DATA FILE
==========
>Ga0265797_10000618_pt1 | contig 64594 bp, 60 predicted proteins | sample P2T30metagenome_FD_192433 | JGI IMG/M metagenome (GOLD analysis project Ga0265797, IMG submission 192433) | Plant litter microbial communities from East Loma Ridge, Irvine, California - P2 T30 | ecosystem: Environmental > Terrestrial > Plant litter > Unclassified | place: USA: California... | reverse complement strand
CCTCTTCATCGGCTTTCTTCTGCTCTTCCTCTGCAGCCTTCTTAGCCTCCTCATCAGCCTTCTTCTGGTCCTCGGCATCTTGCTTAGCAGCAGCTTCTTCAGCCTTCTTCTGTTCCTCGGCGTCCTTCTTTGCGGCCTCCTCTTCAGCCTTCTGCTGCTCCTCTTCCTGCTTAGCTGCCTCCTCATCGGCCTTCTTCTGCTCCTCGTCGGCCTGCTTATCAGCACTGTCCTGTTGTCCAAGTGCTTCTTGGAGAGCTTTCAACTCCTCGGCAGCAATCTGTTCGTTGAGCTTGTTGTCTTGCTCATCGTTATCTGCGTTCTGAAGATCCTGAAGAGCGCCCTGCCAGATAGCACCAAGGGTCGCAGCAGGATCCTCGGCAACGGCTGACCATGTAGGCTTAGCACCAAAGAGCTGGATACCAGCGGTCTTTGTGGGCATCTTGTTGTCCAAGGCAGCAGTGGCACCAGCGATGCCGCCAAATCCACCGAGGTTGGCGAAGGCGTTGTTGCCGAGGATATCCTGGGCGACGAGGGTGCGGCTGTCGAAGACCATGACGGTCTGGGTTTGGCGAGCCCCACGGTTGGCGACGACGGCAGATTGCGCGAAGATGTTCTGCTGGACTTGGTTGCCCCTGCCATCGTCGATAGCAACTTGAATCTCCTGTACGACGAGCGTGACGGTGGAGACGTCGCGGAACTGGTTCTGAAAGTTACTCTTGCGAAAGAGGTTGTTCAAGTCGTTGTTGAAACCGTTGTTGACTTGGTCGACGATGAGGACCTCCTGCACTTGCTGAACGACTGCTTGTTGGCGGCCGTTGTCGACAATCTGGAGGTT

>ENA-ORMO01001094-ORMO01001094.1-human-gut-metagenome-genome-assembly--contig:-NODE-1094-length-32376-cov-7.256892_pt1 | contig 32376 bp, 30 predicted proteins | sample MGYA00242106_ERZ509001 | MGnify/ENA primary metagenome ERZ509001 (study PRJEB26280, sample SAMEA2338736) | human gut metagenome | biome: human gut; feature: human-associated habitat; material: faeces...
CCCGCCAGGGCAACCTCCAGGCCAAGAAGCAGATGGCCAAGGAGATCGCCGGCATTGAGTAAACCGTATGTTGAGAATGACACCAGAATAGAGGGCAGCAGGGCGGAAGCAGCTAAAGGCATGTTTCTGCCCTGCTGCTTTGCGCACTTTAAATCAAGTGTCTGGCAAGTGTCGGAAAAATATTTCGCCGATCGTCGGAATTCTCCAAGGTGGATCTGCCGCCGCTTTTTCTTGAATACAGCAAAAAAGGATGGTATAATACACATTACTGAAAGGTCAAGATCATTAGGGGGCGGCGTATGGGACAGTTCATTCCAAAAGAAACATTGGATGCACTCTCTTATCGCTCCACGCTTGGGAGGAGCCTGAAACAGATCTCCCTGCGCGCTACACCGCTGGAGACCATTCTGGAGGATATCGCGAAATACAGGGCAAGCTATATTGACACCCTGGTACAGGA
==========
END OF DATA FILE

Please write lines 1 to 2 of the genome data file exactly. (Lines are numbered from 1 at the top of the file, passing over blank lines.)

>Ga0265797_10000618_pt1 | contig 64594 bp, 60 predicted proteins | sample P2T30metagenome_FD_192433 | JGI IMG/M metagenome (GOLD analysis project Ga0265797, IMG submission 192433) | Plant litter microbial communities from East Loma Ridge, Irvine, California - P2 T30 | ecosystem: Environmental > Terrestrial > Plant litter > Unclassified | place: USA: California... | reverse complement strand
CCTCTTCATCGGCTTTCTTCTGCTCTTCCTCTGCAGCCTTCTTAGCCTCCTCATCAGCCTTCTTCTGGTCCTCGGCATCTTGCTTAGCAGCAGCTTCTTCAGCCTTCTTCTGTTCCTCGGCGTCCTTCTTTGCGGCCTCCTCTTCAGCCTTCTGCTGCTCCTCTTCCTGCTTAGCTGCCTCCTCATCGGCCTTCTTCTGCTCCTCGTCGGCCTGCTTATCAGCACTGTCCTGTTGTCCAAGTGCTTCTTGGAGAGCTTTCAACTCCTCGGCAGCAATCTGTTCGTTGAGCTTGTTGTCTTGCTCATCGTTATCTGCGTTCTGAAGATCCTGAAGAGCGCCCTGCCAGATAGCACCAAGGGTCGCAGCAGGATCCTCGGCAACGGCTGACCATGTAGGCTTAGCACCAAAGAGCTGGATACCAGCGGTCTTTGTGGGCATCTTGTTGTCCAAGGCAGCAGTGGCACCAGCGATGCCGCCAAATCCACCGAGGTTGGCGAAGGCGTTGTTGCCGAGGATATCCTGGGCGACGAGGGTGCGGCTGTCGAAGACCATGACGGTCTGGGTTTGGCGAGCCCCACGGTTGGCGACGACGGCAGATTGCGCGAAGATGTTCTGCTGGACTTGGTTGCCCCTGCCATCGTCGATAGCAACTTGAATCTCCTGTACGACGAGCGTGACGGTGGAGACGTCGCGGAACTGGTTCTGAAAGTTACTCTTGCGAAAGAGGTTGTTCAAGTCGTTGTTGAAACCGTTGTTGACTTGGTCGACGATGAGGACCTCCTGCACTTGCTGAACGACTGCTTGTTGGCGGCCGTTGTCGACAATCTGGAGGTT